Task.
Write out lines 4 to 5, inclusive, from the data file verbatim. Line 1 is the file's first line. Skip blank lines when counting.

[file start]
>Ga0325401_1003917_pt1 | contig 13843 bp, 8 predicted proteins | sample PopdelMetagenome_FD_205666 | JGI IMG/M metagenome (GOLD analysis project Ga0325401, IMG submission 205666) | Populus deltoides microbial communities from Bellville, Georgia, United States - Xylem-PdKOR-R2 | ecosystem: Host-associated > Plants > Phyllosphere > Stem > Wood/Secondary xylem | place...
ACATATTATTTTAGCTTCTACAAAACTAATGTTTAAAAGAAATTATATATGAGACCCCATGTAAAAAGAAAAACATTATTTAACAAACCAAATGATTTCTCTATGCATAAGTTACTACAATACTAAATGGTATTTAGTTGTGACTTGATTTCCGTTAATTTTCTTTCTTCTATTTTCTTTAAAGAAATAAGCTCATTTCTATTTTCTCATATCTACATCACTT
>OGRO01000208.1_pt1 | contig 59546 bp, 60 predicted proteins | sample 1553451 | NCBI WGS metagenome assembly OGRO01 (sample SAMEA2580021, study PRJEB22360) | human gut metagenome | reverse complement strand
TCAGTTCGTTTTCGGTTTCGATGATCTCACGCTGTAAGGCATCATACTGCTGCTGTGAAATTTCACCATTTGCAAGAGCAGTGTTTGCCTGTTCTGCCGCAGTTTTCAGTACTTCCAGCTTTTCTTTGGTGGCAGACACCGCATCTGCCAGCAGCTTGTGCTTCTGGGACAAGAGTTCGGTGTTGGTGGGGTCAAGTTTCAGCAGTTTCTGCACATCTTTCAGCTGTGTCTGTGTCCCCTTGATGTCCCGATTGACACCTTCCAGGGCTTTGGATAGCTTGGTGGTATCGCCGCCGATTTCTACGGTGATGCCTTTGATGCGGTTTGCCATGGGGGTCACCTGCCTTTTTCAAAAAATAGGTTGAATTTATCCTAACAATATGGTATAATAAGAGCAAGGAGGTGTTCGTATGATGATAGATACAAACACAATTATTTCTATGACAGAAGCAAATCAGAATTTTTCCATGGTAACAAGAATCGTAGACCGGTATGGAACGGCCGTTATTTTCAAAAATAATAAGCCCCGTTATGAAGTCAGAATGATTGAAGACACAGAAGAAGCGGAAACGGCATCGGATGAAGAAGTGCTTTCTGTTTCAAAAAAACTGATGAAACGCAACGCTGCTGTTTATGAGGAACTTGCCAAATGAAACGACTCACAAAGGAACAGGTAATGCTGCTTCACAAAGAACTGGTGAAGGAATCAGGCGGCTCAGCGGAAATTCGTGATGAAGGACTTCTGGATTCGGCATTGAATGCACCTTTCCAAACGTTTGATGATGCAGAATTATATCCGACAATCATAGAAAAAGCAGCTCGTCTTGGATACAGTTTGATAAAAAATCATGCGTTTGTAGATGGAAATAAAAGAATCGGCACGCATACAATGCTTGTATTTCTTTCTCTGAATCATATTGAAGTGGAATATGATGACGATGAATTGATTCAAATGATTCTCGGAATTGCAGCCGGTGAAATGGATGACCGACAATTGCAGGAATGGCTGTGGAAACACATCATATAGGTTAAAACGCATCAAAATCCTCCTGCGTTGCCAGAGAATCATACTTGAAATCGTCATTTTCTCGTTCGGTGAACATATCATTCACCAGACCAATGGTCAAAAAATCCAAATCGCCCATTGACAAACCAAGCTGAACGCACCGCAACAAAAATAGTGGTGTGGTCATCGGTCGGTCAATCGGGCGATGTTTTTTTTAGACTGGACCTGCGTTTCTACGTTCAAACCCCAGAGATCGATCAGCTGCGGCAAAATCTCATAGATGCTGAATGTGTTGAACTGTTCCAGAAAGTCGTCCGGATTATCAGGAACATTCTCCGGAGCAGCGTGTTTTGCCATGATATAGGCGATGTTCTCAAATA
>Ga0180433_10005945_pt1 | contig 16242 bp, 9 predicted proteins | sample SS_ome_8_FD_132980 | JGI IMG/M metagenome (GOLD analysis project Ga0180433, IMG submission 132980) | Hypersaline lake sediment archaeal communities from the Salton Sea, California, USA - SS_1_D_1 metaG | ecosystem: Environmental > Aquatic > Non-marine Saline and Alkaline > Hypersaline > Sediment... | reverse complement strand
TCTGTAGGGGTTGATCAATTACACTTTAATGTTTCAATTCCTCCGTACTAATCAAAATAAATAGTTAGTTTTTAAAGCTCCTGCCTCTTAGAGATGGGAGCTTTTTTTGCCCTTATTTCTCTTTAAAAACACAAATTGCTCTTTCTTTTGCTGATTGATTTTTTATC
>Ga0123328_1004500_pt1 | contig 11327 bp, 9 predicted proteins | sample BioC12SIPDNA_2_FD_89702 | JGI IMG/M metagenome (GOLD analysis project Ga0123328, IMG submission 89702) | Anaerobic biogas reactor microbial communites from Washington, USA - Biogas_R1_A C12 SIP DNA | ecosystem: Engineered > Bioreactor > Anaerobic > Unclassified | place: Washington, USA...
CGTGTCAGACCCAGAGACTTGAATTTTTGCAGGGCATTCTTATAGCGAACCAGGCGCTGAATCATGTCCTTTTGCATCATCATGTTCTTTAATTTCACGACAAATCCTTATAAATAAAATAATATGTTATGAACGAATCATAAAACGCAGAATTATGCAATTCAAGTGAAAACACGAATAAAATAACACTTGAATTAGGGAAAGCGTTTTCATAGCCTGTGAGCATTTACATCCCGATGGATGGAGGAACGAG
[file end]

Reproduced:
TCAGTTCGTTTTCGGTTTCGATGATCTCACGCTGTAAGGCATCATACTGCTGCTGTGAAATTTCACCATTTGCAAGAGCAGTGTTTGCCTGTTCTGCCGCAGTTTTCAGTACTTCCAGCTTTTCTTTGGTGGCAGACACCGCATCTGCCAGCAGCTTGTGCTTCTGGGACAAGAGTTCGGTGTTGGTGGGGTCAAGTTTCAGCAGTTTCTGCACATCTTTCAGCTGTGTCTGTGTCCCCTTGATGTCCCGATTGACACCTTCCAGGGCTTTGGATAGCTTGGTGGTATCGCCGCCGATTTCTACGGTGATGCCTTTGATGCGGTTTGCCATGGGGGTCACCTGCCTTTTTCAAAAAATAGGTTGAATTTATCCTAACAATATGGTATAATAAGAGCAAGGAGGTGTTCGTATGATGATAGATACAAACACAATTATTTCTATGACAGAAGCAAATCAGAATTTTTCCATGGTAACAAGAATCGTAGACCGGTATGGAACGGCCGTTATTTTCAAAAATAATAAGCCCCGTTATGAAGTCAGAATGATTGAAGACACAGAAGAAGCGGAAACGGCATCGGATGAAGAAGTGCTTTCTGTTTCAAAAAAACTGATGAAACGCAACGCTGCTGTTTATGAGGAACTTGCCAAATGAAACGACTCACAAAGGAACAGGTAATGCTGCTTCACAAAGAACTGGTGAAGGAATCAGGCGGCTCAGCGGAAATTCGTGATGAAGGACTTCTGGATTCGGCATTGAATGCACCTTTCCAAACGTTTGATGATGCAGAATTATATCCGACAATCATAGAAAAAGCAGCTCGTCTTGGATACAGTTTGATAAAAAATCATGCGTTTGTAGATGGAAATAAAAGAATCGGCACGCATACAATGCTTGTATTTCTTTCTCTGAATCATATTGAAGTGGAATATGATGACGATGAATTGATTCAAATGATTCTCGGAATTGCAGCCGGTGAAATGGATGACCGACAATTGCAGGAATGGCTGTGGAAACACATCATATAGGTTAAAACGCATCAAAATCCTCCTGCGTTGCCAGAGAATCATACTTGAAATCGTCATTTTCTCGTTCGGTGAACATATCATTCACCAGACCAATGGTCAAAAAATCCAAATCGCCCATTGACAAACCAAGCTGAACGCACCGCAACAAAAATAGTGGTGTGGTCATCGGTCGGTCAATCGGGCGATGTTTTTTTTAGACTGGACCTGCGTTTCTACGTTCAAACCCCAGAGATCGATCAGCTGCGGCAAAATCTCATAGATGCTGAATGTGTTGAACTGTTCCAGAAAGTCGTCCGGATTATCAGGAACATTCTCCGGAGCAGCGTGTTTTGCCATGATATAGGCGATGTTCTCAAATA
>Ga0180433_10005945_pt1 | contig 16242 bp, 9 predicted proteins | sample SS_ome_8_FD_132980 | JGI IMG/M metagenome (GOLD analysis project Ga0180433, IMG submission 132980) | Hypersaline lake sediment archaeal communities from the Salton Sea, California, USA - SS_1_D_1 metaG | ecosystem: Environmental > Aquatic > Non-marine Saline and Alkaline > Hypersaline > Sediment... | reverse complement strand